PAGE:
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Toward a therapeutic window for antiplatelet therapy in the elderly

Paul A. Gurbel, E. Magnus Ohman, Young-Hoon Jeong, Udaya S. Tantry
DOI: http://dx.doi.org/10.1093/eurheartj/ehr458 1187-1189 First published online: 22 January 2012

This editorial refers to ‘High on-thienopyridine platelet reactivity in elderly coronary patients: the SENIOR-PLATELET study’, by J. Silvain et al., on page 1241

Pathophysiological changes reported in the elderly include increased platelet activation and reactivity, elevated levels of coagulation factors and plasminogen activator inhibitor type-1, and decreased bleeding time—all consistent with an increased risk for thrombosis.1 However, elderly patients with coronary artery disease (CAD) also encounter an increased risk of bleeding during antiplatelet therapy. Thus, we face a challenging treatment dilemma in these patients that is further complicated by frequent co-morbid diseases and polypharmacy. Guideline recommendations for antiplatelet therapy in the elderly are fuzzy due to a lack of dedicated pharmacodynamic and clinical outcome studies in this population.

Since the first description of clopidogrel response variability and resistance, much has been learned about numerous factors influencing the metabolism of clopidogrel that directly translate into the pharmacodynamic response (Figure 1).2,3 Non-responsiveness to the world's second most widely used antiplatelet agent, now de facto, has fuelled the development of and widespread interest in new and more pharmacodynamically predictable P2Y12 receptor blockers and laid the cornerstone for personalized antiplatelet therapy.3

Figure 1

Various factors influencing platelet reactivity and clinical events during clopidogrel therapy. ADP, adenosine diphosphate; BMI, body mass index; CAD, coronary artery disease; CCB, calcium channel blocker; CYP, cytochrome P450; DDI, drug–drug interaction; HPR, high on-treatment platelet reactivity; LPR, low on-treatment platelet reactivity; PPI, proton pump inhibitor; SJW, St. John's wort; SNP, single nucleotide polymorphism.

The work of Silvain et al. conducted in a heterogeneous percutaneous coronary intervention (PCI)-treated population supports yet another factor independently influencing platelet reactivity during clopidogrel therapy—age.4 Platelet reactivity was measured by conventional aggregometry and VerifyNow (total, n = 1027; ≥75 years old, n = 148) treated with dual antiplatelet therapy for ≥14 days. The time intervals between platelet function measurements and PCI or last-dose thienopyridine administration were not pre-specified and will influence the platelet reactivity reported.2,5 These important limitations should be taken into consideration when interpreting the authors' findings. They report that the elderly had significantly higher platelet reactivity during 75 mg clopidogrel therapy by VerifyNow; a borderline finding by conventional maximal aggregation (P = 0.05). In addition, the prevalence of high on-treatment platelet reactivity (HPR) by two VerifyNow P2Y12 cut-off points was higher in the elderly during the latter therapy. There were no differences in on-treatment platelet reactivity and the prevalence of HPR between groups during treatment with 150 mg clopidogrel or 10 mg prasugrel. The discrepancy between the frequency of HPR reported in the current study and others during prasugrel therapy may be related to the treatment group—all ST-elevation myocardial infarction (STEMI) patients (see below). The current study supports previous observations of the limited effectiveness of high-dose clopidogrel in overcoming HPR and the continued presence of HPR in acute coronary syndrome (ACS) patients treated with prasugrel.6,7 The authors suggested that age integrates several factors affecting clopidogrel metabolism, resulting in a higher prevalence of HPR. In their multivariate analysis, age was an independent predictor of HPR.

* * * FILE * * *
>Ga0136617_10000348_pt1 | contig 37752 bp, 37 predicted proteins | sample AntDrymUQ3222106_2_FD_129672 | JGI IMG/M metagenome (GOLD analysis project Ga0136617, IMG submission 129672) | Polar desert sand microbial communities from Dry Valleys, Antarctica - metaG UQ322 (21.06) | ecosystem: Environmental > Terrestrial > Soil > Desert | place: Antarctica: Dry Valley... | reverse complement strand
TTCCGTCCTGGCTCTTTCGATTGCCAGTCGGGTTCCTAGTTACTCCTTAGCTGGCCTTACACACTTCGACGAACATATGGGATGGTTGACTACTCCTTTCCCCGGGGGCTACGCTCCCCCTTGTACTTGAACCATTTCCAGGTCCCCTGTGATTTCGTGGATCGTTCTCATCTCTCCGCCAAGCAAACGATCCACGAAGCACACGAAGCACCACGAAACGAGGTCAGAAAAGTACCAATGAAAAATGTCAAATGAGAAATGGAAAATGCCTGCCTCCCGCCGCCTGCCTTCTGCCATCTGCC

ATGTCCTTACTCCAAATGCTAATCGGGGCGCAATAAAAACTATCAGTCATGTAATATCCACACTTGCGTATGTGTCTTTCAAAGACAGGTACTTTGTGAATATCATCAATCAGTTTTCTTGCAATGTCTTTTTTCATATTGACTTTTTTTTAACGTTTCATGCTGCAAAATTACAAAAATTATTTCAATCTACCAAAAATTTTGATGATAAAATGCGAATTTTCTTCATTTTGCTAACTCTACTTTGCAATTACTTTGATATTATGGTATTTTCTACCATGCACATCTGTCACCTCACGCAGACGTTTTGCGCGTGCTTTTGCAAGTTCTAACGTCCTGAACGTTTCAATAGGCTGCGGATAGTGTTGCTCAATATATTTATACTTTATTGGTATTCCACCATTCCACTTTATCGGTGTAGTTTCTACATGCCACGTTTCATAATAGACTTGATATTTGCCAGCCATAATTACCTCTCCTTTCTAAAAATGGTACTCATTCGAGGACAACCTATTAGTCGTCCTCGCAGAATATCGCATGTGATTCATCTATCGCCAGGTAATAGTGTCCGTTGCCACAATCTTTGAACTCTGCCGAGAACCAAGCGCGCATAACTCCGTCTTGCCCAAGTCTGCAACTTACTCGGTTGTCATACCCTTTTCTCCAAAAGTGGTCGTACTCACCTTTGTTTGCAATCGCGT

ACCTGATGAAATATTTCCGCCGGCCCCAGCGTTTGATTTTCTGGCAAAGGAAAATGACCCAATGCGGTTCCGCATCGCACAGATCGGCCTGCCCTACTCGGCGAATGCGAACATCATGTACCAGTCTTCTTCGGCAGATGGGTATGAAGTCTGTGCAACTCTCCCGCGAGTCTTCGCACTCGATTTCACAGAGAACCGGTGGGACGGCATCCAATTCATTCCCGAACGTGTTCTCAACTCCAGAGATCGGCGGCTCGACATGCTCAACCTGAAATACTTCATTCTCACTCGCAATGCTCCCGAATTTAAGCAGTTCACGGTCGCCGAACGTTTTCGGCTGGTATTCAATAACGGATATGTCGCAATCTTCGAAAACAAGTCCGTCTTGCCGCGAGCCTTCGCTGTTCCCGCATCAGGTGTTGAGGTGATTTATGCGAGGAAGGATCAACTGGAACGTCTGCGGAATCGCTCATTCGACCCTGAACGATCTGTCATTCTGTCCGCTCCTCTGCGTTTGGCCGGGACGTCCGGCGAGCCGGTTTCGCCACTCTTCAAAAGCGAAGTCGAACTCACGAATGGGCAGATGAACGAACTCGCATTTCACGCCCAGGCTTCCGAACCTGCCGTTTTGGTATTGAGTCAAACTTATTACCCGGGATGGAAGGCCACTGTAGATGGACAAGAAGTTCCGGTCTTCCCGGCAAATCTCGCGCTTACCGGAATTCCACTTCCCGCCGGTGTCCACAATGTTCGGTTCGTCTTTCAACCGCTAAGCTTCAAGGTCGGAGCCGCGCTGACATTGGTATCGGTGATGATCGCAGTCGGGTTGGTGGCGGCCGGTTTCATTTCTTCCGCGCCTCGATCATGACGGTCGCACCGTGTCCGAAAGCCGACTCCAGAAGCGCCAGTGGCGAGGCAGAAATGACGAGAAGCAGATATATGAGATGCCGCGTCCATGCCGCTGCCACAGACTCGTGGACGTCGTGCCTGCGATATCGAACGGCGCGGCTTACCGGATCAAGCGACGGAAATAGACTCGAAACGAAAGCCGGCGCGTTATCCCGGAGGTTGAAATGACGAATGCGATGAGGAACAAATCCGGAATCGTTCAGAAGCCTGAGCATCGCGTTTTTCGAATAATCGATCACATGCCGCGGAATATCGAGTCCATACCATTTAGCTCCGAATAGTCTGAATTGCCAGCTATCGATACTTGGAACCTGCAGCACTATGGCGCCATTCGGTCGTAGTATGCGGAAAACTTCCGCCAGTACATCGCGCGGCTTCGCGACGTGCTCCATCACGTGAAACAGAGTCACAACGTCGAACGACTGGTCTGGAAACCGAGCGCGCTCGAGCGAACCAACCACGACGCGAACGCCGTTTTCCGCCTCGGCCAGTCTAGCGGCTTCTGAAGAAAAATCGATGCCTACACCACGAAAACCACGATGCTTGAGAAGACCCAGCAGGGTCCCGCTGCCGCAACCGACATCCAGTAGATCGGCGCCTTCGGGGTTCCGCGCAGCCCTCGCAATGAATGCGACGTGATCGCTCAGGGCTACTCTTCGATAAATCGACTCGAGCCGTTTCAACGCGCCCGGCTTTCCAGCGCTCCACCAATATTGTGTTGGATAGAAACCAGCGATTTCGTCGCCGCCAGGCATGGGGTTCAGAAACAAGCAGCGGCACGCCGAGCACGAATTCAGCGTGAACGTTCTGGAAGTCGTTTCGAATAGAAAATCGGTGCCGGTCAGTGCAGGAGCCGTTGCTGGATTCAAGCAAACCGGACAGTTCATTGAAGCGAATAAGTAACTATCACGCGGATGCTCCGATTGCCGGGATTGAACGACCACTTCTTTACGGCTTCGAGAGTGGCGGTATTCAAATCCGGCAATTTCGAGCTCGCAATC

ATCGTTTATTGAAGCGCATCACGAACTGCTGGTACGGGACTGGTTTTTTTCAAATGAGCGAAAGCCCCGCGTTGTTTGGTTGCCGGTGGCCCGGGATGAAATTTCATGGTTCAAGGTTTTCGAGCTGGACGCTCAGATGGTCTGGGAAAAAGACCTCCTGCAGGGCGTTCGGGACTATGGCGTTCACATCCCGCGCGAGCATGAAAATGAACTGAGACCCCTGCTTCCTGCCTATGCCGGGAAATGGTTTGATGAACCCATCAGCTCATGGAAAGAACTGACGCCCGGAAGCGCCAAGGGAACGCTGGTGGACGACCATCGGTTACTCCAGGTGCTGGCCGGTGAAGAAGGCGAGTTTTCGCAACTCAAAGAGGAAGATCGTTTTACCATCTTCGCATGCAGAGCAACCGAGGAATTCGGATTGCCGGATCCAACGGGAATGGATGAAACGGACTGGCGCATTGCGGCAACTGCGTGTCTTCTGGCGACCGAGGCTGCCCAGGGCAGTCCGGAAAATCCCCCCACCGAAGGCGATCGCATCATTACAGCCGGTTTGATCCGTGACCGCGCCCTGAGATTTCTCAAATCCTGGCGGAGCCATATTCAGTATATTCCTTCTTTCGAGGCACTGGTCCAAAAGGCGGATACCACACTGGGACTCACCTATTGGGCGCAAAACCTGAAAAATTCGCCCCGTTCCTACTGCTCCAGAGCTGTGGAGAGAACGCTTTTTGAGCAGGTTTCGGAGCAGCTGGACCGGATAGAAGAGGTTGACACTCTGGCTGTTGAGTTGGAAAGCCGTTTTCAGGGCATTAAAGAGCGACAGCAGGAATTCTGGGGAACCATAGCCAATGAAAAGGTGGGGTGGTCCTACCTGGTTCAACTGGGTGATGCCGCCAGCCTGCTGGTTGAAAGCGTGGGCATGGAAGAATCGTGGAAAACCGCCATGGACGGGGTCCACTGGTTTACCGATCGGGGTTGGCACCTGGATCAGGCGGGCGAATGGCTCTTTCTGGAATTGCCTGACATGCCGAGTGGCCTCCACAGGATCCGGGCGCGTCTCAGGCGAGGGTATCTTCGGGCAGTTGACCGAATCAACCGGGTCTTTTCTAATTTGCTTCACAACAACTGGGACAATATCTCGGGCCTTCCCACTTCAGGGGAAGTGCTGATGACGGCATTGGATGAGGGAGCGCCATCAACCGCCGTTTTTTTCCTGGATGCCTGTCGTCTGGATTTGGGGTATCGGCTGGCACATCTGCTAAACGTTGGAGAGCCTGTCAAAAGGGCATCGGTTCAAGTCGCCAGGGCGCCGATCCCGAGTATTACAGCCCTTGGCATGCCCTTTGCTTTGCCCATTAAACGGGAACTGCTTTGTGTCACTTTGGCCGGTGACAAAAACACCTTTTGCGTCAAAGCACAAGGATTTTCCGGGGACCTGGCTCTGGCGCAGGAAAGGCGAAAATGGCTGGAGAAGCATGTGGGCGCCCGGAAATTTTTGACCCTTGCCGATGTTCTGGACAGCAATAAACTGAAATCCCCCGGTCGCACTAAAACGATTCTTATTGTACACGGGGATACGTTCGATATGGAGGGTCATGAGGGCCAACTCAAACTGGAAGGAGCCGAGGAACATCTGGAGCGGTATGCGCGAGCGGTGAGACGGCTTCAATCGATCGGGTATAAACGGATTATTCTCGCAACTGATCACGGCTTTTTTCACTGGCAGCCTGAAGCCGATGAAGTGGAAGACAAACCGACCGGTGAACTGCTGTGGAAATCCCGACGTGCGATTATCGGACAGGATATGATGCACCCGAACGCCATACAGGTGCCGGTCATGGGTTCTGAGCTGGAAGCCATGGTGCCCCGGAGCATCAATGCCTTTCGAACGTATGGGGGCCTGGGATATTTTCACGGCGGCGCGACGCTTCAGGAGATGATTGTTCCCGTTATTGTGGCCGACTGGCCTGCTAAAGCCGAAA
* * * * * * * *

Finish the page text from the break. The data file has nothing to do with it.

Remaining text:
The report of Silvain et al. is not the first evidence that platelet physiology is influenced by age during clopidogrel therapy. In a genome-wide association study in healthy subjects, increasing age was a significant factor for clopidogrel response (3.8% of variance, P = 0.001).8 In recent large translational studies, old age (defined as ≥65 or 75 years) was associated with HPR to ADP and also adverse ischaemic outcomes.6,9 However, the latter studies were not specifically designed to address the influence of age on platelet reactivity.